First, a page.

Ask Your Preacher

Ask Your Preacher

“Every Jot And Tittle”

Categories: GRAB BAG
     Since the printing press wasn't invented until 1440, who was charged with hand copying the Scriptures up until that time?  Do we owe these men a debt of gratitude?

Writing My Thanks

Dear Writing My Thanks,

The people who copied the New Testament were many and varied, but we know quite a lot about those who copied the Old Testament.  The people who copied the Bible were so accurate and detail-oriented… they would put any OCD accountant to shame.  Those who made copies of the Old Testament were called ‘scribes’.  Ezra, from the book of Ezra, was a scribe (Ezra 7:6).  Scribes are recorded throughout Jewish history, from the time of David (2 Sam 8:17) all the way into the time of Christ (Matt 8:19).  Scribes were so proficient at copying text that they were also employed as lawyers because of their precise knowledge of all things legal.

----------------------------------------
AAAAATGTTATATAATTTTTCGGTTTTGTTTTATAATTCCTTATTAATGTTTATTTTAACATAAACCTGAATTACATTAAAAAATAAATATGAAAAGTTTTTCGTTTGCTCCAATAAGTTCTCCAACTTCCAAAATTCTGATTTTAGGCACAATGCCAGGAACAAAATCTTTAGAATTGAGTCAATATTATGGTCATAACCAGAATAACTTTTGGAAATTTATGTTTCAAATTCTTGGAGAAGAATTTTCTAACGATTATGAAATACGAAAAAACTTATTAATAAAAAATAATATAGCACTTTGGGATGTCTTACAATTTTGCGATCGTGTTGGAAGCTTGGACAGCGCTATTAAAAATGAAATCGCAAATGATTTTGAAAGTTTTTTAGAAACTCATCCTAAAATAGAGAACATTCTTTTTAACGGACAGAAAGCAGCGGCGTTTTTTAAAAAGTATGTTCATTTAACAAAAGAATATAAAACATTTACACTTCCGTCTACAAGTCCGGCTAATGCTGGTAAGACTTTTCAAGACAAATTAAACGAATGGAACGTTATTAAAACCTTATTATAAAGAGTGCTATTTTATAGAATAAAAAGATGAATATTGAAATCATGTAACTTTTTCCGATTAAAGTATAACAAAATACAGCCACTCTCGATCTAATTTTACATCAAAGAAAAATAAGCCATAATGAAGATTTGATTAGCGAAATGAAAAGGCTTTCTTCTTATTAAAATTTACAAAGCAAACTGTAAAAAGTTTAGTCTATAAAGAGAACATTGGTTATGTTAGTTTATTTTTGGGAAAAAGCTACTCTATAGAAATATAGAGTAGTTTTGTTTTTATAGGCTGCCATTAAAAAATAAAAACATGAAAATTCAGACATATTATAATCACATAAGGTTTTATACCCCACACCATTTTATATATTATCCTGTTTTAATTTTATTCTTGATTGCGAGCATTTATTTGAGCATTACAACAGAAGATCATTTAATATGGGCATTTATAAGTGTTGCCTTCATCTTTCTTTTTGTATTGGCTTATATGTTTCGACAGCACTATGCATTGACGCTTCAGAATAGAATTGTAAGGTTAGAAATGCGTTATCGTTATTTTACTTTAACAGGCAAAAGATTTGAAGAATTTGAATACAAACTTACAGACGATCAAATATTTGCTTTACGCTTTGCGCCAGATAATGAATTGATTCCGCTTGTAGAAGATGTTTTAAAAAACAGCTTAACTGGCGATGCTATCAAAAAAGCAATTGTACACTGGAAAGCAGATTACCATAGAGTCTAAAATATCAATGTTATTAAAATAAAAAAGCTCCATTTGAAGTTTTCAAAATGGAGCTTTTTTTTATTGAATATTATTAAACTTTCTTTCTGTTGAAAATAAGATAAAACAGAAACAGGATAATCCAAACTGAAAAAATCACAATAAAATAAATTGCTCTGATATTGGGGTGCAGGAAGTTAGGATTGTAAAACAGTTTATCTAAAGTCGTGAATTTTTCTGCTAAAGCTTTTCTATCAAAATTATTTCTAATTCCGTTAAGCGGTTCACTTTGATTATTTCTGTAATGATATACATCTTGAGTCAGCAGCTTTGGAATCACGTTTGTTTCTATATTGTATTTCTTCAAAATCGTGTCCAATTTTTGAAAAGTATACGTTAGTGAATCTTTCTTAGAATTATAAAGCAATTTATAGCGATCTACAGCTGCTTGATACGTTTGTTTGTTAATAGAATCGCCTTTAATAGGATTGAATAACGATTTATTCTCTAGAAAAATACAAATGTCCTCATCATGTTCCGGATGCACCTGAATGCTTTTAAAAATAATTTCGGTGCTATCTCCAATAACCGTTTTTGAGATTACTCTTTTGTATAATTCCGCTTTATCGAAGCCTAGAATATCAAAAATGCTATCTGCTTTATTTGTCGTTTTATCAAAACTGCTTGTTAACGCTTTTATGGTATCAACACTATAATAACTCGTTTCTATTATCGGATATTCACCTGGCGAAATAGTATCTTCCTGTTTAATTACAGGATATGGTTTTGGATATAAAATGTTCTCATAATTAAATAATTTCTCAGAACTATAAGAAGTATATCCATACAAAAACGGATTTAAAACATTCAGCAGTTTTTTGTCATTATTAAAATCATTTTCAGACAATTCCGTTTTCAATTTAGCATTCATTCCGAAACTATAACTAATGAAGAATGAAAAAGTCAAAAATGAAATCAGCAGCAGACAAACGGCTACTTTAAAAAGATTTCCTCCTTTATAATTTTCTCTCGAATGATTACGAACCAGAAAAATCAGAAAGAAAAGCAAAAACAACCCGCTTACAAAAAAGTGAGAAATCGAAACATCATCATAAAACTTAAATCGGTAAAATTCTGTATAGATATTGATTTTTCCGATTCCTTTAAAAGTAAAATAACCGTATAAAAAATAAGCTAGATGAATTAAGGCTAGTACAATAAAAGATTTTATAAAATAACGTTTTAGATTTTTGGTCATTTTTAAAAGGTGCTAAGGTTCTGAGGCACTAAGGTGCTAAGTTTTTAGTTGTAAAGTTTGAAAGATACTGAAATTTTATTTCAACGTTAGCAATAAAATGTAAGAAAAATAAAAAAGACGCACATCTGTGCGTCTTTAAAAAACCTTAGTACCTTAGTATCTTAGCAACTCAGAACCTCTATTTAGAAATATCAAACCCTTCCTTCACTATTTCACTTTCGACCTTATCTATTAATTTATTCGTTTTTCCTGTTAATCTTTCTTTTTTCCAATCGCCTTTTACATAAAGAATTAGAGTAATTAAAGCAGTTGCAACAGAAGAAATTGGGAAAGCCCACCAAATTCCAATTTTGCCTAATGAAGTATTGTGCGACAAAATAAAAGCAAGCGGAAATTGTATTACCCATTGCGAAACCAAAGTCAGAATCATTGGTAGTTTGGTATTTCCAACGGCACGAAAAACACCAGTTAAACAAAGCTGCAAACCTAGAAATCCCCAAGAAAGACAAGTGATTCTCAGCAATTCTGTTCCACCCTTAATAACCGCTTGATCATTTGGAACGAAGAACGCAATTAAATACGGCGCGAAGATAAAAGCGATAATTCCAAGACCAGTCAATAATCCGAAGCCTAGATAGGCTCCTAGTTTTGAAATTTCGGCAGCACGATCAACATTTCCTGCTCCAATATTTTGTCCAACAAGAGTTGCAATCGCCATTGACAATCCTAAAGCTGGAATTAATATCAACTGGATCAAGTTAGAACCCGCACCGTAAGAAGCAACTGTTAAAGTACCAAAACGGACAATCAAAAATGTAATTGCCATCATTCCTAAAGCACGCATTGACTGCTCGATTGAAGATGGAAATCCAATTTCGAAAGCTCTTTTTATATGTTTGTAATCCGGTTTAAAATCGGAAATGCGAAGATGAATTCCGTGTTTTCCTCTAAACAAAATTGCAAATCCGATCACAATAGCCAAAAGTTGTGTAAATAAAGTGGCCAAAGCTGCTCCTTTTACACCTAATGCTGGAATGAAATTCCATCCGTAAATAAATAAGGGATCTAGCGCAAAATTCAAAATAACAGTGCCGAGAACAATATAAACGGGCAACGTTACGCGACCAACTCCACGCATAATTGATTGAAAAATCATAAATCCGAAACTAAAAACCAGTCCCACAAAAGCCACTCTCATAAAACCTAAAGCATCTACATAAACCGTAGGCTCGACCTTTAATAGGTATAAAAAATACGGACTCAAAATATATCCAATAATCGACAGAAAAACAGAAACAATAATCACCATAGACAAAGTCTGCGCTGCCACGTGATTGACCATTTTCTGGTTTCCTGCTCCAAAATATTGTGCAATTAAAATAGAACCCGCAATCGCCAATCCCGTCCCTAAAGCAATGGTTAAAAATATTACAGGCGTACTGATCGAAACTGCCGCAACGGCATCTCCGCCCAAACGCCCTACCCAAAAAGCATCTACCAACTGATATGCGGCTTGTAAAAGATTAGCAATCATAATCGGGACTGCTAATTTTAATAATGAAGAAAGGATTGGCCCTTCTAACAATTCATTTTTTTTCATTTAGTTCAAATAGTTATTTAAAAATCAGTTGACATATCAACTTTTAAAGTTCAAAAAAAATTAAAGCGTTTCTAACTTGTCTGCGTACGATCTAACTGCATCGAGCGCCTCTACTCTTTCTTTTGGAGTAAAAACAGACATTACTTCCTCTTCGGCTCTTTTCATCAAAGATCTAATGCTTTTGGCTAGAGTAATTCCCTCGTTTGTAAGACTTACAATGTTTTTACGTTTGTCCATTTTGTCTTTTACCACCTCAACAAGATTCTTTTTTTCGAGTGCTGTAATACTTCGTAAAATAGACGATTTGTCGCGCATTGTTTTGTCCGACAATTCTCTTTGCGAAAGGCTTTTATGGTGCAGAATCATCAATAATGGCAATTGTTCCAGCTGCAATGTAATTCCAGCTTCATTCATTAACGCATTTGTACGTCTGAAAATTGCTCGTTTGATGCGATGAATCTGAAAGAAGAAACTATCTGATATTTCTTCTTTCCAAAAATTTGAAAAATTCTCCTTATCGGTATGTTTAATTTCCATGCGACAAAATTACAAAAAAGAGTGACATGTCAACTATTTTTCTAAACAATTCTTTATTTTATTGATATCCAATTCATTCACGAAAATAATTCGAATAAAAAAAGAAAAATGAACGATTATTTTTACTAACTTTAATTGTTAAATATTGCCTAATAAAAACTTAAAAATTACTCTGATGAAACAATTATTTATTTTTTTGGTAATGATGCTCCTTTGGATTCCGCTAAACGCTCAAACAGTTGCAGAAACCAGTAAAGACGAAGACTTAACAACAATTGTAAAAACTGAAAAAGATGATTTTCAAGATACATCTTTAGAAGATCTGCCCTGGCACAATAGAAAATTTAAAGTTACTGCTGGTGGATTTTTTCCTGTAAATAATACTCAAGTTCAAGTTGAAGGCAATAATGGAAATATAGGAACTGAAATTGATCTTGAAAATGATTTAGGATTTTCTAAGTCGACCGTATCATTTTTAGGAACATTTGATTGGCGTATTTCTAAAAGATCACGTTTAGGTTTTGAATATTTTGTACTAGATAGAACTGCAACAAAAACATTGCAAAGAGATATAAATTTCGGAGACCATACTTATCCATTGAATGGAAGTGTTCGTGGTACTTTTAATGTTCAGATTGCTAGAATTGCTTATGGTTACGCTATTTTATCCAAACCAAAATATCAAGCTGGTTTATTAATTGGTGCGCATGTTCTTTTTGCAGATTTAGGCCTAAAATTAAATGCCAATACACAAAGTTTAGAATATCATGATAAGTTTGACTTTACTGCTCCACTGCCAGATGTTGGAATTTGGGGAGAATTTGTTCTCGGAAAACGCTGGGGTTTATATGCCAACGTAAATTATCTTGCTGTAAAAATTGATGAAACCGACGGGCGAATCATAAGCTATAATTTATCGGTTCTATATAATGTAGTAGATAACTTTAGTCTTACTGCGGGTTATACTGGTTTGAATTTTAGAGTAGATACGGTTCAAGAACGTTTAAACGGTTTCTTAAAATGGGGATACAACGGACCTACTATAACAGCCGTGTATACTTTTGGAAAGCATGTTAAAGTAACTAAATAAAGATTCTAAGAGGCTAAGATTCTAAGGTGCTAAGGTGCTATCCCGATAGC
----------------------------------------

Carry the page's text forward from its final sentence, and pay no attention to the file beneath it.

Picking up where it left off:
When scribes copied a biblical text, they had some very stringent rules that they followed.  Secular history tells us that these rules were universal amongst scribes, and the rules were followed very, VERY strictly.  Here are some of those rules:

  1. Every word must be verbalized aloud while writing.
  2. There must be a review within thirty days, and if more than three pages required corrections, the whole document was destroyed.
  3. Letters, words, and paragraphs were counted, and the middle paragraph, word, and letter must correspond to the original document.
  4. If two letters touched, the entire manuscript had to be redone.
  5. Each column of writing could have no less than forty-eight, and no more than sixty, lines.

As you can tell from the list, scribes were exceptionally meticulous about accuracy.  The proof of this accuracy can be seen in the Dead Sea Scrolls.  When the Dead Sea Scrolls were found, amongst them was uncovered a copy of the Book of Isaiah that had been written by scribes.  This copy of Isaiah was ONE THOUSAND years older than any other previous copy.  Yet, over that thousand-year time span, there was no notable disagreement between the manuscripts.  In fact, the only difference between the Dead Sea Scroll copy and the other copies were punctuation marks and spelling differences.  There is no doubt that God has perfectly preserved the Bible over the centuries.